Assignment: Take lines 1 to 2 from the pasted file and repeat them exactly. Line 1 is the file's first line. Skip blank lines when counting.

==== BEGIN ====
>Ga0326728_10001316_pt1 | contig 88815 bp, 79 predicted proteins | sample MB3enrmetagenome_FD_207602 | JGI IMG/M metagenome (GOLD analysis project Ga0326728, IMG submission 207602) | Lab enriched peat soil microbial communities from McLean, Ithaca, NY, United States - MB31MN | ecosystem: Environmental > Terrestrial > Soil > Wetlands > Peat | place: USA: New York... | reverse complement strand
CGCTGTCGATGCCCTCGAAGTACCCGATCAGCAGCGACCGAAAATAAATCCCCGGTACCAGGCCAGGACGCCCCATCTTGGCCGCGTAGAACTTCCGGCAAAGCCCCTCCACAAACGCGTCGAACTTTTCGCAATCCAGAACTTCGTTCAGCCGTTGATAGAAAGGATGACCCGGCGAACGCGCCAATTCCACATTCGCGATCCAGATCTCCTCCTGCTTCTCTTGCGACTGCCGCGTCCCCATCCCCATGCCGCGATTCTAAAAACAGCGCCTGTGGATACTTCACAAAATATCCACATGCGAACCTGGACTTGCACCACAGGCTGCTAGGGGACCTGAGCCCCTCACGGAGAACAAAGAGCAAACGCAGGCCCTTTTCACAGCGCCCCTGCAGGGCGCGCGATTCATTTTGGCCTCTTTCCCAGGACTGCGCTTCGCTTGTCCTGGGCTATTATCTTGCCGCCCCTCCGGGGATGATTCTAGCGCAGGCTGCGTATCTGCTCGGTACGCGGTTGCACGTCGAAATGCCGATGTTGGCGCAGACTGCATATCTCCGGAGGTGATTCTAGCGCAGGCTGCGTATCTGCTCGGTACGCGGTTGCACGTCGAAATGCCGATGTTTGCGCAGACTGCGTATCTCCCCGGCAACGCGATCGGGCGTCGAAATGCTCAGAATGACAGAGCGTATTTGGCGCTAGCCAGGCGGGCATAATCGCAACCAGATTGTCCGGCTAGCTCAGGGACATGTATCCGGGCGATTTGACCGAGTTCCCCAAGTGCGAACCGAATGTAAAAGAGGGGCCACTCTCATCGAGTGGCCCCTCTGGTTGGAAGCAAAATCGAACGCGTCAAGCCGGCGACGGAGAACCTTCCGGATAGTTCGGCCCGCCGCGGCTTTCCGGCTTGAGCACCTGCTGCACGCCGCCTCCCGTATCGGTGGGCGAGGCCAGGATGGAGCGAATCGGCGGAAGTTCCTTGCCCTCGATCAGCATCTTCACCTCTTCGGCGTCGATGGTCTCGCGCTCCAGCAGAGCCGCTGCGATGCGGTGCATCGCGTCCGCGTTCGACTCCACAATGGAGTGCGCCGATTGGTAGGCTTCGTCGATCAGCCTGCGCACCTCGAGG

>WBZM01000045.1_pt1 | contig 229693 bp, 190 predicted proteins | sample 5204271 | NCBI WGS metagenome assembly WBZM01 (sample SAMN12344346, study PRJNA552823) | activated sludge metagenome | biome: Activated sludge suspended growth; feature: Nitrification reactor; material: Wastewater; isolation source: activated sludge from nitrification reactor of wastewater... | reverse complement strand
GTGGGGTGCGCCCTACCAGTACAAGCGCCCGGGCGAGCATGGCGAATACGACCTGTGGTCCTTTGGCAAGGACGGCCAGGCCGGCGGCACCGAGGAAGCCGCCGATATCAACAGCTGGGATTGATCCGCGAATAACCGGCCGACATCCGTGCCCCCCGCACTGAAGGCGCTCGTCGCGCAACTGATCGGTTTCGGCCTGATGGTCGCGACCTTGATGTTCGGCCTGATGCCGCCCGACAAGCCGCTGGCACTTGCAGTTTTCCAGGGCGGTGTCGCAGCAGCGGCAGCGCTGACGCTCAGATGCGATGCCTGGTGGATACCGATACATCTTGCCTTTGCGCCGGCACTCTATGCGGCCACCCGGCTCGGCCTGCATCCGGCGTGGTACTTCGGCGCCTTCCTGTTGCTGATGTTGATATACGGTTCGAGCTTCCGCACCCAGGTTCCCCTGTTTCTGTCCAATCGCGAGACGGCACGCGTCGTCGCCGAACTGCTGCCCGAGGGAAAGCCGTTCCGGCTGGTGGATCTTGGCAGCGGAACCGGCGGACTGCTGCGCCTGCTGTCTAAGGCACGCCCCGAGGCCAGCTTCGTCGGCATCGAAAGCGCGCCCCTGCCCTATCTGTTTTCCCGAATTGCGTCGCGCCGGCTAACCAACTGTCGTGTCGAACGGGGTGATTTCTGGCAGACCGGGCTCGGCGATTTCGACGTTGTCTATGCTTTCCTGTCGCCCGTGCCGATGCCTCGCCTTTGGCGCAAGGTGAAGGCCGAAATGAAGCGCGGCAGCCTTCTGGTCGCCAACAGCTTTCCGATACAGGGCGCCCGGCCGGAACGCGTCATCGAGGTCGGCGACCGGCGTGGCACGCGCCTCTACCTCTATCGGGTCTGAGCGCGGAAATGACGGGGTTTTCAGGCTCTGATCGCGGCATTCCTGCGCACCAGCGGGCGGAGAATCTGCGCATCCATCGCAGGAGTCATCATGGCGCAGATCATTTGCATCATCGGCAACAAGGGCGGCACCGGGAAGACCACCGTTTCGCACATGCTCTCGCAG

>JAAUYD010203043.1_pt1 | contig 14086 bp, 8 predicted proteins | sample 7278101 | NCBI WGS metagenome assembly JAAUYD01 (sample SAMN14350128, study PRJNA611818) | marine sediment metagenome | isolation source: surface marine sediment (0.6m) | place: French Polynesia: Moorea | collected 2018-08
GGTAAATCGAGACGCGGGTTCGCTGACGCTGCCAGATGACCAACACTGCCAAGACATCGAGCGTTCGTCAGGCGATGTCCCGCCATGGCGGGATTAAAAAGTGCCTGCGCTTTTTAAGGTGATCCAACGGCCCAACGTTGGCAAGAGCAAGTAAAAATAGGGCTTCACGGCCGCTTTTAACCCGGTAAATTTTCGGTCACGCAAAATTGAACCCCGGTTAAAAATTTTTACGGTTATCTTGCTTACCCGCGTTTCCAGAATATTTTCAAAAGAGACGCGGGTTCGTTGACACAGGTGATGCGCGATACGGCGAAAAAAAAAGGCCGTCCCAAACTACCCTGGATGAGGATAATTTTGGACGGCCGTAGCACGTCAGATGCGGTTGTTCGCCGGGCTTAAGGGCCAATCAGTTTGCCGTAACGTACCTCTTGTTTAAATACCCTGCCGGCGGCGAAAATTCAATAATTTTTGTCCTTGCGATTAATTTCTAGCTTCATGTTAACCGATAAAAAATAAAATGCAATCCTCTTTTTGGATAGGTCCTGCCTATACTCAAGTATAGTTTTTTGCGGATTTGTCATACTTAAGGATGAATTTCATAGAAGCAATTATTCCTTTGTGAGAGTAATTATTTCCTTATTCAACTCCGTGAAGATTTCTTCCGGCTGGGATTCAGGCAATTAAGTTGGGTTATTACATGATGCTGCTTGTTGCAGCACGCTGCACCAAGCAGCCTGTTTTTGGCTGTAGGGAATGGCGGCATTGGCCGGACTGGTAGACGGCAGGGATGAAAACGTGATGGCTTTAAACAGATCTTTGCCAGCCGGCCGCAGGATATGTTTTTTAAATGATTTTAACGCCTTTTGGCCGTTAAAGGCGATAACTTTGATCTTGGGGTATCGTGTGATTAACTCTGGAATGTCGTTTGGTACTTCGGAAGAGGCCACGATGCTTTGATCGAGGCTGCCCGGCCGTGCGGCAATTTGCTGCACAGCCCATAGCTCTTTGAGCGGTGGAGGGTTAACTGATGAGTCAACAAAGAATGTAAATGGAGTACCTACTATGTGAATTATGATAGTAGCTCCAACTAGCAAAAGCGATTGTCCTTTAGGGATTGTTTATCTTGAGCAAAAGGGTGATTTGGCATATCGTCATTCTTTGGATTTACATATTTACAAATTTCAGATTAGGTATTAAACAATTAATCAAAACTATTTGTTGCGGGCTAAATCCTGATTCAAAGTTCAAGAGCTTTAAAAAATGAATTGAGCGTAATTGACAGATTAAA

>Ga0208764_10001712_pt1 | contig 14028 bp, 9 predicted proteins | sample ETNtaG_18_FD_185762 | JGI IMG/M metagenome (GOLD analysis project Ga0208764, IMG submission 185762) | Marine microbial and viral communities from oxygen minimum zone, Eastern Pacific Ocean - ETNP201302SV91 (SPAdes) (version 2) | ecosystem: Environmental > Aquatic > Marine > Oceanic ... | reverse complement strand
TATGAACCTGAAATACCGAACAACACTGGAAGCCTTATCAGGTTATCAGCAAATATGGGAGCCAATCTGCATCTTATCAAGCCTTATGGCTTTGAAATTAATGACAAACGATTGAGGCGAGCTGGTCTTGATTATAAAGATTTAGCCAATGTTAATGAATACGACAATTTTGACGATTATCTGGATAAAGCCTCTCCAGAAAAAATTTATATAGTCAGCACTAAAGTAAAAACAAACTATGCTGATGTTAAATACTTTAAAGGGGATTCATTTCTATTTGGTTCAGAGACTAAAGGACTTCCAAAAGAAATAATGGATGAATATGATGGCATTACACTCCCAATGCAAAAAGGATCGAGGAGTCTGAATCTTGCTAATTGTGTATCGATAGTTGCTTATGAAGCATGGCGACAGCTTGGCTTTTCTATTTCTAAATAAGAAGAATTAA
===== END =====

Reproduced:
>Ga0326728_10001316_pt1 | contig 88815 bp, 79 predicted proteins | sample MB3enrmetagenome_FD_207602 | JGI IMG/M metagenome (GOLD analysis project Ga0326728, IMG submission 207602) | Lab enriched peat soil microbial communities from McLean, Ithaca, NY, United States - MB31MN | ecosystem: Environmental > Terrestrial > Soil > Wetlands > Peat | place: USA: New York... | reverse complement strand
CGCTGTCGATGCCCTCGAAGTACCCGATCAGCAGCGACCGAAAATAAATCCCCGGTACCAGGCCAGGACGCCCCATCTTGGCCGCGTAGAACTTCCGGCAAAGCCCCTCCACAAACGCGTCGAACTTTTCGCAATCCAGAACTTCGTTCAGCCGTTGATAGAAAGGATGACCCGGCGAACGCGCCAATTCCACATTCGCGATCCAGATCTCCTCCTGCTTCTCTTGCGACTGCCGCGTCCCCATCCCCATGCCGCGATTCTAAAAACAGCGCCTGTGGATACTTCACAAAATATCCACATGCGAACCTGGACTTGCACCACAGGCTGCTAGGGGACCTGAGCCCCTCACGGAGAACAAAGAGCAAACGCAGGCCCTTTTCACAGCGCCCCTGCAGGGCGCGCGATTCATTTTGGCCTCTTTCCCAGGACTGCGCTTCGCTTGTCCTGGGCTATTATCTTGCCGCCCCTCCGGGGATGATTCTAGCGCAGGCTGCGTATCTGCTCGGTACGCGGTTGCACGTCGAAATGCCGATGTTGGCGCAGACTGCATATCTCCGGAGGTGATTCTAGCGCAGGCTGCGTATCTGCTCGGTACGCGGTTGCACGTCGAAATGCCGATGTTTGCGCAGACTGCGTATCTCCCCGGCAACGCGATCGGGCGTCGAAATGCTCAGAATGACAGAGCGTATTTGGCGCTAGCCAGGCGGGCATAATCGCAACCAGATTGTCCGGCTAGCTCAGGGACATGTATCCGGGCGATTTGACCGAGTTCCCCAAGTGCGAACCGAATGTAAAAGAGGGGCCACTCTCATCGAGTGGCCCCTCTGGTTGGAAGCAAAATCGAACGCGTCAAGCCGGCGACGGAGAACCTTCCGGATAGTTCGGCCCGCCGCGGCTTTCCGGCTTGAGCACCTGCTGCACGCCGCCTCCCGTATCGGTGGGCGAGGCCAGGATGGAGCGAATCGGCGGAAGTTCCTTGCCCTCGATCAGCATCTTCACCTCTTCGGCGTCGATGGTCTCGCGCTCCAGCAGAGCCGCTGCGATGCGGTGCATCGCGTCCGCGTTCGACTCCACAATGGAGTGCGCCGATTGGTAGGCTTCGTCGATCAGCCTGCGCACCTCGAGG